Another really helpful tip I have learned has to do with your machine. Have you ever noticed that at the end of a seam, it has a tendency to get a bit narrower? Well, it does. I didn’t really believe it at first, but then I went back and looked at some old patchwork and sure enough, there was this tendency for the seam to be just a bit off towards the end of the seam.

This has to do with the way the feed dogs pull the fabric, and half the battle is just being aware of this tendency. If you can consciously tell yourself to hold that fabric straight as the last bit goes under the presser foot, you can control it!

Another accuracy exercise

A few students I’ve taught in the past have had trouble keeping their seams straight. If you notice that your seams are a bit wobbly, try this exercise.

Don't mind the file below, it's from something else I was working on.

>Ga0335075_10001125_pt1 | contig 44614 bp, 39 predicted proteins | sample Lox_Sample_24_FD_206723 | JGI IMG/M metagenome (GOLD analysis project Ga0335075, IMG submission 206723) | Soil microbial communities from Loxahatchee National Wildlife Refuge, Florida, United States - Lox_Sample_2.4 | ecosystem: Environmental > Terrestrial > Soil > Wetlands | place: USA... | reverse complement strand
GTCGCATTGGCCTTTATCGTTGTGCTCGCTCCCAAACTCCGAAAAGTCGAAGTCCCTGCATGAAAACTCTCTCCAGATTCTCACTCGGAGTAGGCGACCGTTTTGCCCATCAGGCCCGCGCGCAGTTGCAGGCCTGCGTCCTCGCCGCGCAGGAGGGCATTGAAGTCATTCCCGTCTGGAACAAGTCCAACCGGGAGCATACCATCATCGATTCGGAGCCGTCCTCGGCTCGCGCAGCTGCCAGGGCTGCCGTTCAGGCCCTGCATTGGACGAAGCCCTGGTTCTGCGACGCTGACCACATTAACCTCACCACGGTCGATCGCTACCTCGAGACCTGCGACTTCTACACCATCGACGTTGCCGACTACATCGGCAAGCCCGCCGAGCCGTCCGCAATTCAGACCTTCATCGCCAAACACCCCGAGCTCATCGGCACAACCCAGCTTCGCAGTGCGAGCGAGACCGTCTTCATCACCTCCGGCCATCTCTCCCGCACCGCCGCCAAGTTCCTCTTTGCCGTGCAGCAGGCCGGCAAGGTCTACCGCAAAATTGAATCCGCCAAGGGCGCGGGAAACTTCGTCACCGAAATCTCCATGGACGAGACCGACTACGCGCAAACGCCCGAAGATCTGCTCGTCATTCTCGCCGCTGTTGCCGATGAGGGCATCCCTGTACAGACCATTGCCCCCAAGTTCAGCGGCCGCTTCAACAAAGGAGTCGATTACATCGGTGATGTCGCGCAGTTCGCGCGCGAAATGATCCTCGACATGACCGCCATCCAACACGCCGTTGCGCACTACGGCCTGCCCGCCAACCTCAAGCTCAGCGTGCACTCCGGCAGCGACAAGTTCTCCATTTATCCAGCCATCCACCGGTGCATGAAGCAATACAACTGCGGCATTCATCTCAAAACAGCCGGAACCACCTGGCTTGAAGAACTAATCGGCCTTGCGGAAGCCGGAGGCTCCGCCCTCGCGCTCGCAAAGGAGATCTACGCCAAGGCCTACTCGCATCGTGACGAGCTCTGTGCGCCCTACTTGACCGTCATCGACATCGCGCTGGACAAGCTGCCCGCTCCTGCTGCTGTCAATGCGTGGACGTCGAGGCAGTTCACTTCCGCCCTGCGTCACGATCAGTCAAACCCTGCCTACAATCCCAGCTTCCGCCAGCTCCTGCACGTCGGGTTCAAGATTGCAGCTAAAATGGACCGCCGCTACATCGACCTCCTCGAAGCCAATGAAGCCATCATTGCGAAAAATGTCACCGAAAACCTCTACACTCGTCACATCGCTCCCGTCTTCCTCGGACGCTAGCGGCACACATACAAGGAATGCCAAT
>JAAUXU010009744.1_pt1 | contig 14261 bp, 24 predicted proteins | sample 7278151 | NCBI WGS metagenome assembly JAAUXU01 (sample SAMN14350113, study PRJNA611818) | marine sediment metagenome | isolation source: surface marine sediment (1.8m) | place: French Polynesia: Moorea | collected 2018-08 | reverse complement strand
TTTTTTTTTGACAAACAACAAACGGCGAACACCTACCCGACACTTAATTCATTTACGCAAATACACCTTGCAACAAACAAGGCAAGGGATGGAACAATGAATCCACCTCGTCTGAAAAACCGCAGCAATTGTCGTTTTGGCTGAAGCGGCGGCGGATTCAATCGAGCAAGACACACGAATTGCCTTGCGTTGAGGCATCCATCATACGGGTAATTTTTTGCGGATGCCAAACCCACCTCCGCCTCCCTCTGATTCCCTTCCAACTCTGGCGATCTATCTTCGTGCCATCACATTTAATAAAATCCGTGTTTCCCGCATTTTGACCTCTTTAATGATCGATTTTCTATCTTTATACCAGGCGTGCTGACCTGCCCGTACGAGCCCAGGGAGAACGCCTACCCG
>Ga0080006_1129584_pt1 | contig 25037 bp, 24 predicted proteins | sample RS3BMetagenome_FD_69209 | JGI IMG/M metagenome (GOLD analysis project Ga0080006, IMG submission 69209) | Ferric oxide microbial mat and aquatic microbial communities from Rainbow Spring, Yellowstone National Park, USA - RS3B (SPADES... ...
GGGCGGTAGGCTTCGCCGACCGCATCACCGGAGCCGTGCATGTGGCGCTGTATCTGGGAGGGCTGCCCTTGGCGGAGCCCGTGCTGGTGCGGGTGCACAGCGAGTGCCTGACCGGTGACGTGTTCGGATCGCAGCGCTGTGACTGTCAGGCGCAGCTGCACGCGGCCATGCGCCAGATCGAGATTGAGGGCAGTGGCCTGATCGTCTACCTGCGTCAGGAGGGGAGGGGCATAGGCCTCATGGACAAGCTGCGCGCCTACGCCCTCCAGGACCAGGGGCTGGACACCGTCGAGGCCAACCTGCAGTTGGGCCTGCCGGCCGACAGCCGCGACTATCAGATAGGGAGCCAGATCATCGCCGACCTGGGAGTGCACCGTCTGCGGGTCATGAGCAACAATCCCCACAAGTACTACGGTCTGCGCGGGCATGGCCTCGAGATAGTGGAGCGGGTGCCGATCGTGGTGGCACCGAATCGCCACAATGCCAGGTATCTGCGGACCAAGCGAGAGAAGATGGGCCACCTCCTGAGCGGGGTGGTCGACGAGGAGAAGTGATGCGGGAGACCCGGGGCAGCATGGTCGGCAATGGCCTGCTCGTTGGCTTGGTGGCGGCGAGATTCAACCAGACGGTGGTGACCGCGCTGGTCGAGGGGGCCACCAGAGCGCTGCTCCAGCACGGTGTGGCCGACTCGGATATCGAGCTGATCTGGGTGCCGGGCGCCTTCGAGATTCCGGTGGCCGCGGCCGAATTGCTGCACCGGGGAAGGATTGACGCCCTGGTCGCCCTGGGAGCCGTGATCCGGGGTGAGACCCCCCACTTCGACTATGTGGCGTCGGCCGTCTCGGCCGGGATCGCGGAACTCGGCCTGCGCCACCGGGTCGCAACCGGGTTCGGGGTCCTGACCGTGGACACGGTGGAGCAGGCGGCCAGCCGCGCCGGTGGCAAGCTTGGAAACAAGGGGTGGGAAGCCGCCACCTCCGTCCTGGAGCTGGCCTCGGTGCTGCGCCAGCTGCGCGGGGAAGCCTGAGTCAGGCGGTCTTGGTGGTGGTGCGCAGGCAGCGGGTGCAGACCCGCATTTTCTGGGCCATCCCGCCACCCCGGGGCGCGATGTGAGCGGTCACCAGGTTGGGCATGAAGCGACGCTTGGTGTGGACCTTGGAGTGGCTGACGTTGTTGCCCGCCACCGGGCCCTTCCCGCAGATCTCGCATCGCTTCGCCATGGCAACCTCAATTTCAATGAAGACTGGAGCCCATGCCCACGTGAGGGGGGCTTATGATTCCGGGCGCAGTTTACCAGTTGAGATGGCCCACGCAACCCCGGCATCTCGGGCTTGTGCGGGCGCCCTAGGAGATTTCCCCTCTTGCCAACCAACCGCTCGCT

Take an index card that has the quarter-inch ruled lines printed on it, and take a few minutes each time you sit down at the machine to sew down a few lines. (You can even do this without thread in the needle, as the punched holes will tell you if you hit the mark or not.) Every machine feeds a little differently, and this can also help you get a sense for how much (or little) you need to guide your fabric to keep your machine feeding straight.

TIP: most of us try to control and guide our fabric too much. If we just let the machine do the work, it will turn out much straighter.

Update: I later took all my test strips and turned them into a quilt! Here is the pattern:

Until next time!